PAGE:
This is a guest post by Clinton, a 37 year old teacher from Ontario, who also wants to retire at 45.
My spouse and I have been school teacher’s in Ontario for about a decade and earn a good income. We have two children and live in a nice home in the suburbs. You will find us at swimming, baseball, soccer or another sporting event, two or three times a week. And I also want to retire at 45.
To date I’ve just about always have had a job. I had a couple of different paper routes when I was 11 and started working as a dishwasher in a local restaurant when I was 13. I was always employed throughout high school and university.
When I was in my late teens I felt like I had to make an employment decision for the future. With two generations of school teachers in my family, it was the obvious way for me to go. But I felt that I took the safe path when I became an elementary school teacher. I believed I could be a great entrepreneur and hold a number of small businesses, but the safety and security of the teaching profession drew me in.
By the time I had turned 29 years old, I knew that I wanted to have the choice to retire at 45, although it took me four years to actual take any successful actions towards this goal. Now at age 37, I know what I need to do and how to get there. So what is my plan? The major elements are:
1. Reduce Bad Debt – Credit cards, LOC used for personal purchases.
I’m focusing on paying for larger consumer goods, vacations and renovations outright. We used to purchase large items on credit cards and lines of credit. Then we spent a year to pay them back. Instead we now save up for these purchases in our TFSA.
2. Aggressively pay down the mortgage on our principal residence and reuse the equity to invest.
For example, on Dec. 31 2009 our principal residence has a readvancable mortgage of about $340,000. As you pay down the principal, amounts below 80% LTV becomes available as a secured line of credit. Now the mortgage part of that account currently sits at about $280,000. Ninety percent of the principal payment came from a real estate investment transaction. The other 10% comes from holding a prime-.9 variable mortgage while making payments as if we had a 5 year fixed rate mortgage at 4.5%.
3. Create alternate streams of income that act to replace our current income.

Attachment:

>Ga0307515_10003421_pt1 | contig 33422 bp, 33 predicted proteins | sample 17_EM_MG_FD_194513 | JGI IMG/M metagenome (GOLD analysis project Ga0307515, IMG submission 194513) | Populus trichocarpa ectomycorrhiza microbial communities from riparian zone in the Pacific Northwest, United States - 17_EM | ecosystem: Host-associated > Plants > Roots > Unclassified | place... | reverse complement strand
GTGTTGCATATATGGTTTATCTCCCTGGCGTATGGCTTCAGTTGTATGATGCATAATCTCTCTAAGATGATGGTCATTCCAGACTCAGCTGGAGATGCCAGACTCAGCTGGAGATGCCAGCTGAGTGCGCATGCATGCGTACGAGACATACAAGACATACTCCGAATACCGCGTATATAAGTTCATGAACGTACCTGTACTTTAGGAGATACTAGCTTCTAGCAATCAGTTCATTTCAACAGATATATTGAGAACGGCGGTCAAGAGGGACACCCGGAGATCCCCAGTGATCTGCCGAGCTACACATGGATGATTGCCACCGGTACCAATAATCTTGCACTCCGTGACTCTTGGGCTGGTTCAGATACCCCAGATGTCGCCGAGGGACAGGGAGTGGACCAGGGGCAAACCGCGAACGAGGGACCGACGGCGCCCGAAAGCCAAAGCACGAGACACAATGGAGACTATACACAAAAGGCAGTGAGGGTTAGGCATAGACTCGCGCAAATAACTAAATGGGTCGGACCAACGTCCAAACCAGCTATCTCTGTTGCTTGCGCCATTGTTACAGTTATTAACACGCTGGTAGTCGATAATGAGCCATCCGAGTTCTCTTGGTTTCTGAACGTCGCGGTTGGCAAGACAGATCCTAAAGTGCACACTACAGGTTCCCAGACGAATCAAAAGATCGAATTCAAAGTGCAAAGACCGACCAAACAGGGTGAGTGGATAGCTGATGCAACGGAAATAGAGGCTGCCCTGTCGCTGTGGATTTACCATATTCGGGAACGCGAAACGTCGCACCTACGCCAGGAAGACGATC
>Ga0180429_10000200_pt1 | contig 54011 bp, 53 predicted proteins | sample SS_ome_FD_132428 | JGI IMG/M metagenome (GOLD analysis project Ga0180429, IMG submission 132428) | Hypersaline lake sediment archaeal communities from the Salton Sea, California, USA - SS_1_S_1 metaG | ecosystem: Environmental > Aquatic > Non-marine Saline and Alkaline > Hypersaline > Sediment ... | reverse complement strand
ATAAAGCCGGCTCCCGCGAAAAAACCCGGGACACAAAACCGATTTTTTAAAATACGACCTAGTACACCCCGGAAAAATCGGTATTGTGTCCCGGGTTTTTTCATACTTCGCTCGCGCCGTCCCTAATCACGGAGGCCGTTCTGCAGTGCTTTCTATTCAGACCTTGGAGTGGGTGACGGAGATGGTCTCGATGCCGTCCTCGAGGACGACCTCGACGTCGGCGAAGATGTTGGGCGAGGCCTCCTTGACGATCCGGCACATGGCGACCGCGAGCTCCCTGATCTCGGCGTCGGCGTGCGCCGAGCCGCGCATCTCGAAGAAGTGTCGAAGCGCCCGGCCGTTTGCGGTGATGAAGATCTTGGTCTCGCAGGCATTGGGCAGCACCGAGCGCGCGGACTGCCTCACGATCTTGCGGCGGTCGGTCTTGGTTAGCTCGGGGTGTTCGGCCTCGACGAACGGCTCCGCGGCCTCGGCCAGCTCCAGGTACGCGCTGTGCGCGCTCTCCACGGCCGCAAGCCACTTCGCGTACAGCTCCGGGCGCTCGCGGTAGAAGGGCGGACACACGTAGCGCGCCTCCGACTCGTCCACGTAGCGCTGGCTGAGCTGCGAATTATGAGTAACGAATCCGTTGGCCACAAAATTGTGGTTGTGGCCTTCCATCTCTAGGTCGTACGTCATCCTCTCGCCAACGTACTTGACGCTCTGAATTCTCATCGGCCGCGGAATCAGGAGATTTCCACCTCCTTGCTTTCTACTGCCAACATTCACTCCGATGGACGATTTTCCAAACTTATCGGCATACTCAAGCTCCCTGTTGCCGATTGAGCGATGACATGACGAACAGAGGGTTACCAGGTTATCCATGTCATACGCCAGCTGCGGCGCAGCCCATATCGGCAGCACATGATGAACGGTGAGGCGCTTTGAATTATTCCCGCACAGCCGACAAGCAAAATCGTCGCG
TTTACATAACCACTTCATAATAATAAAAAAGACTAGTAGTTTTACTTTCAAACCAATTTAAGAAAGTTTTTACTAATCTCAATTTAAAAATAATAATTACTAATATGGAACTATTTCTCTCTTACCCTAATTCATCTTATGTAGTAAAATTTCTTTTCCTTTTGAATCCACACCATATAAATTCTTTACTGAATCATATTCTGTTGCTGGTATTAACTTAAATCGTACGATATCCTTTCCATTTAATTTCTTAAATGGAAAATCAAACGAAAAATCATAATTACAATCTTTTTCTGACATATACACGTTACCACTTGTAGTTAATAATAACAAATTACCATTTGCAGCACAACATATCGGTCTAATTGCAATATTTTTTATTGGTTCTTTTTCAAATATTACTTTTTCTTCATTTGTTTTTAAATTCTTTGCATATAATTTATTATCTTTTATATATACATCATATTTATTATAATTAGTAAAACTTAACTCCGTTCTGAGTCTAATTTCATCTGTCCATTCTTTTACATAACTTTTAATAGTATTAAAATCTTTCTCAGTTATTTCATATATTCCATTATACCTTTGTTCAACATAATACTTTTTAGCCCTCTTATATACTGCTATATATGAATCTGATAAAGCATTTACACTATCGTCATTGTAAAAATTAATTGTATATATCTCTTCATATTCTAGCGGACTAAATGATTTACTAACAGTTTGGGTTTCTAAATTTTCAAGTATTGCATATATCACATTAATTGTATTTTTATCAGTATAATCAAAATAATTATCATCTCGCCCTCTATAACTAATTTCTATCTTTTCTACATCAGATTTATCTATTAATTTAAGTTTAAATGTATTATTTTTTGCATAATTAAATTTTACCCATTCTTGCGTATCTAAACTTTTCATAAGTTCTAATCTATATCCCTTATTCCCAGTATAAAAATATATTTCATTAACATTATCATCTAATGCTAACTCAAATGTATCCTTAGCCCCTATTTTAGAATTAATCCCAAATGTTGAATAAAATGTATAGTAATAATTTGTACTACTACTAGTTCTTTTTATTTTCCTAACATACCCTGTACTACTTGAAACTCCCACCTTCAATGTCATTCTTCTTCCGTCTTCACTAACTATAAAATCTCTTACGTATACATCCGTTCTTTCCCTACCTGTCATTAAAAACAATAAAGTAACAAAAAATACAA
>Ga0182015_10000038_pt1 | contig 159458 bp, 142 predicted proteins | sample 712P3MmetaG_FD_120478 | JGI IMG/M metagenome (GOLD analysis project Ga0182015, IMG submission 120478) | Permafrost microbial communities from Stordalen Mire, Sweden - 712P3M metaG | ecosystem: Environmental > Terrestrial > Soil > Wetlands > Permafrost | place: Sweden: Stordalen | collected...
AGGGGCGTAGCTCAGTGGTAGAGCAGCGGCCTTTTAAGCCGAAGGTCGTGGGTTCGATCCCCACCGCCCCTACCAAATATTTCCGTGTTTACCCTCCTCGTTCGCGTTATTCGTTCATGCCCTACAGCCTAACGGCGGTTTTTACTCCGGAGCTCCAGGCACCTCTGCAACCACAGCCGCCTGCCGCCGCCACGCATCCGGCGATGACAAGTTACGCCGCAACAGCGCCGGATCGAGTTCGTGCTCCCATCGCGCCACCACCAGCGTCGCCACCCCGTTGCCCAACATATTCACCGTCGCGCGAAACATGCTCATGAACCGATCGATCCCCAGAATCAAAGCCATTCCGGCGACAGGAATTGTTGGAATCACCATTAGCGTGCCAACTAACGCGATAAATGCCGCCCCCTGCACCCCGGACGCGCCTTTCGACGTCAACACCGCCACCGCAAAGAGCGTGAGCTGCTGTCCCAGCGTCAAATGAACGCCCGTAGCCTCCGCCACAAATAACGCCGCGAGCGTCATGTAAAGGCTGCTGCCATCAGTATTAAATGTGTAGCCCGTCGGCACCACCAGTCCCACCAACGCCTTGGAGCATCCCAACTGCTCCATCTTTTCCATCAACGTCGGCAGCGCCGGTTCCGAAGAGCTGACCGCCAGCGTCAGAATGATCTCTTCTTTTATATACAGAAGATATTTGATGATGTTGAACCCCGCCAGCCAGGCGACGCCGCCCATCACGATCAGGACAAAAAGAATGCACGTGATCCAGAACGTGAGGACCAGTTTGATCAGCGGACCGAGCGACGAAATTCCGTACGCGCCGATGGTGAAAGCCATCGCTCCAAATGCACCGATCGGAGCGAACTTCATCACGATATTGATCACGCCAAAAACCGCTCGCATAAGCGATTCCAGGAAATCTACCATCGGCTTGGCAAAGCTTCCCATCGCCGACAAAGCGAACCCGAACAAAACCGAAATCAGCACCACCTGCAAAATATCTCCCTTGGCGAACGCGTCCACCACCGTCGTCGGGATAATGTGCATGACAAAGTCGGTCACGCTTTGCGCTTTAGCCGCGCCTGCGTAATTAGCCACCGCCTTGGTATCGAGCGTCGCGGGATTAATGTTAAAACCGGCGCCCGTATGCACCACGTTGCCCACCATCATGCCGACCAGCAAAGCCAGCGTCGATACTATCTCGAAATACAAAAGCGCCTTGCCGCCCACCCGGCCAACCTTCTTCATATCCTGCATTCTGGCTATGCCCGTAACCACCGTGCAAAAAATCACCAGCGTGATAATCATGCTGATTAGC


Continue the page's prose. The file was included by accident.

In particular, I am working to create income streams that are not co-related to an hourly wage as much as I possible. I really found it easy to pick up projects, contracts and various extra positions that paid me between $30-50 hour. I used to do a lot of this type of work between the age of 29-33, but I found that I was not leveraging my time effectively enough to achieve a balance of the goal of retirement at 45 with a healthy family life. Now, I am now trying to use my time more efficiently to create many little streams of income that will add up to something much bigger.
But don’t teachers have a great pension plan? Why retire early?
I would say that 99.9% of teachers in the profession are working towards a full pension and retirement in their 50’s and 60’s. You just do what you’re supposed to do – day in and day out and one day you reach the magic number of 85, then you retire. In Ontario, a full pension means the 85 factor, which basically is the age of the teacher + the number of years in teaching = 85. At this point you can retire with a full pension. I would also estimate that close to 20% net of every pay cheque goes towards that pension plan. For me to retire at 45, I would see my pension drop 2/3rd from $58,000 a year to $18,000 a year. In addition to the lowered pension amount, I would not be able to access those funds until I was 50. You can see why most people would want to work towards that full pension.
For me early retirement has a number of meanings. I really want to have the lifestyle that our family is living right now, without the obligations of our current employment. I want to be able to develop many of the business ideas that I have, write a few books, and do much more traveling as a family. To me that is worth giving up a full pension. You could say I’m not your average teacher.